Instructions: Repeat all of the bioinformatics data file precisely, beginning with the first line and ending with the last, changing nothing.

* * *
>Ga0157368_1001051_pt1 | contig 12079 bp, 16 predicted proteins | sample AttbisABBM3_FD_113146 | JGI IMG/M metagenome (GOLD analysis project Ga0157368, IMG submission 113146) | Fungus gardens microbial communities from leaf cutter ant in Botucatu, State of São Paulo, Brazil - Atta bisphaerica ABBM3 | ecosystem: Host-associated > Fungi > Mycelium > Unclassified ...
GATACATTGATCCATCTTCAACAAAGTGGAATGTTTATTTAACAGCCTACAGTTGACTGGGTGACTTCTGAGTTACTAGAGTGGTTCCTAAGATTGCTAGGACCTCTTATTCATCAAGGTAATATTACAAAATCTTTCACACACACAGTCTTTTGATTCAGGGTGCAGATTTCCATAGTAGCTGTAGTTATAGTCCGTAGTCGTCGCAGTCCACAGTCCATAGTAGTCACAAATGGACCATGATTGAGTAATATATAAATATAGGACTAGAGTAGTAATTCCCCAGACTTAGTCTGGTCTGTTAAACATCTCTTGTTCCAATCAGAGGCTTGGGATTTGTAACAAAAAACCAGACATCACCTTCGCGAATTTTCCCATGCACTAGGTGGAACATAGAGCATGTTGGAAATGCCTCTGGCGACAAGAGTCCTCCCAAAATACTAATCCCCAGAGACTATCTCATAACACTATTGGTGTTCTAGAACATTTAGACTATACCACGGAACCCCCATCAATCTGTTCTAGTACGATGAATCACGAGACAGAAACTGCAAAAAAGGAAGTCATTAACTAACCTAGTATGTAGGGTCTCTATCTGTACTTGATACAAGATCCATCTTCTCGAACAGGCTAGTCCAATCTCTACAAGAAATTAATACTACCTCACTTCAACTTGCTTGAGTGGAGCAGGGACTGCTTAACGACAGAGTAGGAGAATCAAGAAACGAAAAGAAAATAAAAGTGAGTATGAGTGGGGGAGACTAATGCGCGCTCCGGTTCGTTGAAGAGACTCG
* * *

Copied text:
>Ga0157368_1001051_pt1 | contig 12079 bp, 16 predicted proteins | sample AttbisABBM3_FD_113146 | JGI IMG/M metagenome (GOLD analysis project Ga0157368, IMG submission 113146) | Fungus gardens microbial communities from leaf cutter ant in Botucatu, State of São Paulo, Brazil - Atta bisphaerica ABBM3 | ecosystem: Host-associated > Fungi > Mycelium > Unclassified ...
GATACATTGATCCATCTTCAACAAAGTGGAATGTTTATTTAACAGCCTACAGTTGACTGGGTGACTTCTGAGTTACTAGAGTGGTTCCTAAGATTGCTAGGACCTCTTATTCATCAAGGTAATATTACAAAATCTTTCACACACACAGTCTTTTGATTCAGGGTGCAGATTTCCATAGTAGCTGTAGTTATAGTCCGTAGTCGTCGCAGTCCACAGTCCATAGTAGTCACAAATGGACCATGATTGAGTAATATATAAATATAGGACTAGAGTAGTAATTCCCCAGACTTAGTCTGGTCTGTTAAACATCTCTTGTTCCAATCAGAGGCTTGGGATTTGTAACAAAAAACCAGACATCACCTTCGCGAATTTTCCCATGCACTAGGTGGAACATAGAGCATGTTGGAAATGCCTCTGGCGACAAGAGTCCTCCCAAAATACTAATCCCCAGAGACTATCTCATAACACTATTGGTGTTCTAGAACATTTAGACTATACCACGGAACCCCCATCAATCTGTTCTAGTACGATGAATCACGAGACAGAAACTGCAAAAAAGGAAGTCATTAACTAACCTAGTATGTAGGGTCTCTATCTGTACTTGATACAAGATCCATCTTCTCGAACAGGCTAGTCCAATCTCTACAAGAAATTAATACTACCTCACTTCAACTTGCTTGAGTGGAGCAGGGACTGCTTAACGACAGAGTAGGAGAATCAAGAAACGAAAAGAAAATAAAAGTGAGTATGAGTGGGGGAGACTAATGCGCGCTCCGGTTCGTTGAAGAGACTCG